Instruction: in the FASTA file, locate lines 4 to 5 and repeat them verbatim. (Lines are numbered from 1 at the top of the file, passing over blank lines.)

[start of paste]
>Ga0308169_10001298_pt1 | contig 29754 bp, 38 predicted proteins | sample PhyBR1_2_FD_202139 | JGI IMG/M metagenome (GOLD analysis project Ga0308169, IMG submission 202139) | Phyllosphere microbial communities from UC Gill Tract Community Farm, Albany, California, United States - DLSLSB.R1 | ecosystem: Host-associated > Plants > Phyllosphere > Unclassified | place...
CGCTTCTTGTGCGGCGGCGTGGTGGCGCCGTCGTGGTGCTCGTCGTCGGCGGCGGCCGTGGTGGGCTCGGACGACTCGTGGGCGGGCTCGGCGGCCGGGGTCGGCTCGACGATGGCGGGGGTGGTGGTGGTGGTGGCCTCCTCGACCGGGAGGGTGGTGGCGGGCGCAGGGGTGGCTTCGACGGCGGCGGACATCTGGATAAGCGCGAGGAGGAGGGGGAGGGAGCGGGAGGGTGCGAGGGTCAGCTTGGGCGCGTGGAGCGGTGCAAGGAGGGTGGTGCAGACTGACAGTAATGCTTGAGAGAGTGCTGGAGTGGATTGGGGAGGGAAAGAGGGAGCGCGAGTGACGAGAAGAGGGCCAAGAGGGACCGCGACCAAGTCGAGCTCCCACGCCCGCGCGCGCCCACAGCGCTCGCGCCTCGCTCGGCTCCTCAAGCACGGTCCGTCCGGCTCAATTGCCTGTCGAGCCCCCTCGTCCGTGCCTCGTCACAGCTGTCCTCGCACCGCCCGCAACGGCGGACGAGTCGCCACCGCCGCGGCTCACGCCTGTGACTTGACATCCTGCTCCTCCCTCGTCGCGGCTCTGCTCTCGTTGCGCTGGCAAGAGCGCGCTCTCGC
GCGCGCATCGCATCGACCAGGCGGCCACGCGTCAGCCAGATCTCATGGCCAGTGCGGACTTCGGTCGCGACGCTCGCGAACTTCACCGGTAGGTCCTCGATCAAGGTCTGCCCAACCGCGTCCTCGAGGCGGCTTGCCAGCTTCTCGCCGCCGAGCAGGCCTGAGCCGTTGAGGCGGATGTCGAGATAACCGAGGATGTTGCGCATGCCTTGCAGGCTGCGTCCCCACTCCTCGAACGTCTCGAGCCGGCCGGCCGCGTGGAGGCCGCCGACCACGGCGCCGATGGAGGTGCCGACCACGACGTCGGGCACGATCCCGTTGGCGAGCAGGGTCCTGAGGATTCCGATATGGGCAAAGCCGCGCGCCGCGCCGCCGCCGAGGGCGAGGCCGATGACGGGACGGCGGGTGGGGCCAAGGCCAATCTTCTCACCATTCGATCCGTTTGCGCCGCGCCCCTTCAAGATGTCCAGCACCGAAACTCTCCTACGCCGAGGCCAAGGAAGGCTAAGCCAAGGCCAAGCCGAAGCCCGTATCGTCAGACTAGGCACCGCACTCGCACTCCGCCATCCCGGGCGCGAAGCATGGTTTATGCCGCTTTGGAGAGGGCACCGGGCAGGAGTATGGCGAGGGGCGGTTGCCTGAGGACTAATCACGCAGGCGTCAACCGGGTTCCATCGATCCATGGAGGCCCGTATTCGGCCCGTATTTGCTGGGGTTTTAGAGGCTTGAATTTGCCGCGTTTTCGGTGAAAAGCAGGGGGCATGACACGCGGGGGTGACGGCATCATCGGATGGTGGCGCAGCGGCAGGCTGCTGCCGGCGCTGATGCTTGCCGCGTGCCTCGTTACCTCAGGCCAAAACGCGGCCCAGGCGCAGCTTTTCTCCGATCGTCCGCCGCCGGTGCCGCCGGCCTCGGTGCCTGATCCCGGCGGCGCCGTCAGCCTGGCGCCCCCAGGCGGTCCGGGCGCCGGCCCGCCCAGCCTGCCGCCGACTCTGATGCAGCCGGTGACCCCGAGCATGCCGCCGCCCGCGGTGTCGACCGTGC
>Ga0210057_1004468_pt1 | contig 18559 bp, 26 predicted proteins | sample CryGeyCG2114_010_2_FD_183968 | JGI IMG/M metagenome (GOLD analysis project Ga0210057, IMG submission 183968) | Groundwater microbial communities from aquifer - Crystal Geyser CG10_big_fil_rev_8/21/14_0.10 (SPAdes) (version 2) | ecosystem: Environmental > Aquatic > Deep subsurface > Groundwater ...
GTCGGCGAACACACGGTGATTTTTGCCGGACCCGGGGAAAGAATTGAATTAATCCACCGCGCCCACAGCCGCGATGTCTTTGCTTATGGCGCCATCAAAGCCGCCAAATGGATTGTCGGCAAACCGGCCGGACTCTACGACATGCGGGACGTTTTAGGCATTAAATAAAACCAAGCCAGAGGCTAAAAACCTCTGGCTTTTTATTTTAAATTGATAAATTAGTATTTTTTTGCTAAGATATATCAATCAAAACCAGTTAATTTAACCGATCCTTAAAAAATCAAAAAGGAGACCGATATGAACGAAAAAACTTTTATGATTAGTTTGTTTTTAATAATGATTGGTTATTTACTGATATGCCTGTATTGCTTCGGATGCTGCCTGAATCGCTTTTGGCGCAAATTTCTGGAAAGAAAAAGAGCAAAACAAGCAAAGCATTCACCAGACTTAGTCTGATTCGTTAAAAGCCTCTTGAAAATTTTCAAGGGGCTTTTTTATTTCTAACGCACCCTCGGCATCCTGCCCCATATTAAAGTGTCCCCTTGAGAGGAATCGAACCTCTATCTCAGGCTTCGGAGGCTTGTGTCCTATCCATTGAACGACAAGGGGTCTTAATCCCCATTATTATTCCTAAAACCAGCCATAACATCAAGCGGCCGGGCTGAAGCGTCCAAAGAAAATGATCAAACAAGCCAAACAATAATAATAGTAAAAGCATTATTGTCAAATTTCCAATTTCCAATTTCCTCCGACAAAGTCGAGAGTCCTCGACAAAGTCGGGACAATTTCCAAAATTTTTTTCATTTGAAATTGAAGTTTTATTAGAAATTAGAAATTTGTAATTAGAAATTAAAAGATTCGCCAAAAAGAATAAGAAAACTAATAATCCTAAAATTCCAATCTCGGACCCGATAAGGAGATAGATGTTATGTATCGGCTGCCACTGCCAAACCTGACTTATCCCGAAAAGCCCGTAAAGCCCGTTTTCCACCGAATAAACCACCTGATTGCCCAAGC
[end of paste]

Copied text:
>Ga0210057_1004468_pt1 | contig 18559 bp, 26 predicted proteins | sample CryGeyCG2114_010_2_FD_183968 | JGI IMG/M metagenome (GOLD analysis project Ga0210057, IMG submission 183968) | Groundwater microbial communities from aquifer - Crystal Geyser CG10_big_fil_rev_8/21/14_0.10 (SPAdes) (version 2) | ecosystem: Environmental > Aquatic > Deep subsurface > Groundwater ...
GTCGGCGAACACACGGTGATTTTTGCCGGACCCGGGGAAAGAATTGAATTAATCCACCGCGCCCACAGCCGCGATGTCTTTGCTTATGGCGCCATCAAAGCCGCCAAATGGATTGTCGGCAAACCGGCCGGACTCTACGACATGCGGGACGTTTTAGGCATTAAATAAAACCAAGCCAGAGGCTAAAAACCTCTGGCTTTTTATTTTAAATTGATAAATTAGTATTTTTTTGCTAAGATATATCAATCAAAACCAGTTAATTTAACCGATCCTTAAAAAATCAAAAAGGAGACCGATATGAACGAAAAAACTTTTATGATTAGTTTGTTTTTAATAATGATTGGTTATTTACTGATATGCCTGTATTGCTTCGGATGCTGCCTGAATCGCTTTTGGCGCAAATTTCTGGAAAGAAAAAGAGCAAAACAAGCAAAGCATTCACCAGACTTAGTCTGATTCGTTAAAAGCCTCTTGAAAATTTTCAAGGGGCTTTTTTATTTCTAACGCACCCTCGGCATCCTGCCCCATATTAAAGTGTCCCCTTGAGAGGAATCGAACCTCTATCTCAGGCTTCGGAGGCTTGTGTCCTATCCATTGAACGACAAGGGGTCTTAATCCCCATTATTATTCCTAAAACCAGCCATAACATCAAGCGGCCGGGCTGAAGCGTCCAAAGAAAATGATCAAACAAGCCAAACAATAATAATAGTAAAAGCATTATTGTCAAATTTCCAATTTCCAATTTCCTCCGACAAAGTCGAGAGTCCTCGACAAAGTCGGGACAATTTCCAAAATTTTTTTCATTTGAAATTGAAGTTTTATTAGAAATTAGAAATTTGTAATTAGAAATTAAAAGATTCGCCAAAAAGAATAAGAAAACTAATAATCCTAAAATTCCAATCTCGGACCCGATAAGGAGATAGATGTTATGTATCGGCTGCCACTGCCAAACCTGACTTATCCCGAAAAGCCCGTAAAGCCCGTTTTCCACCGAATAAACCACCTGATTGCCCAAGC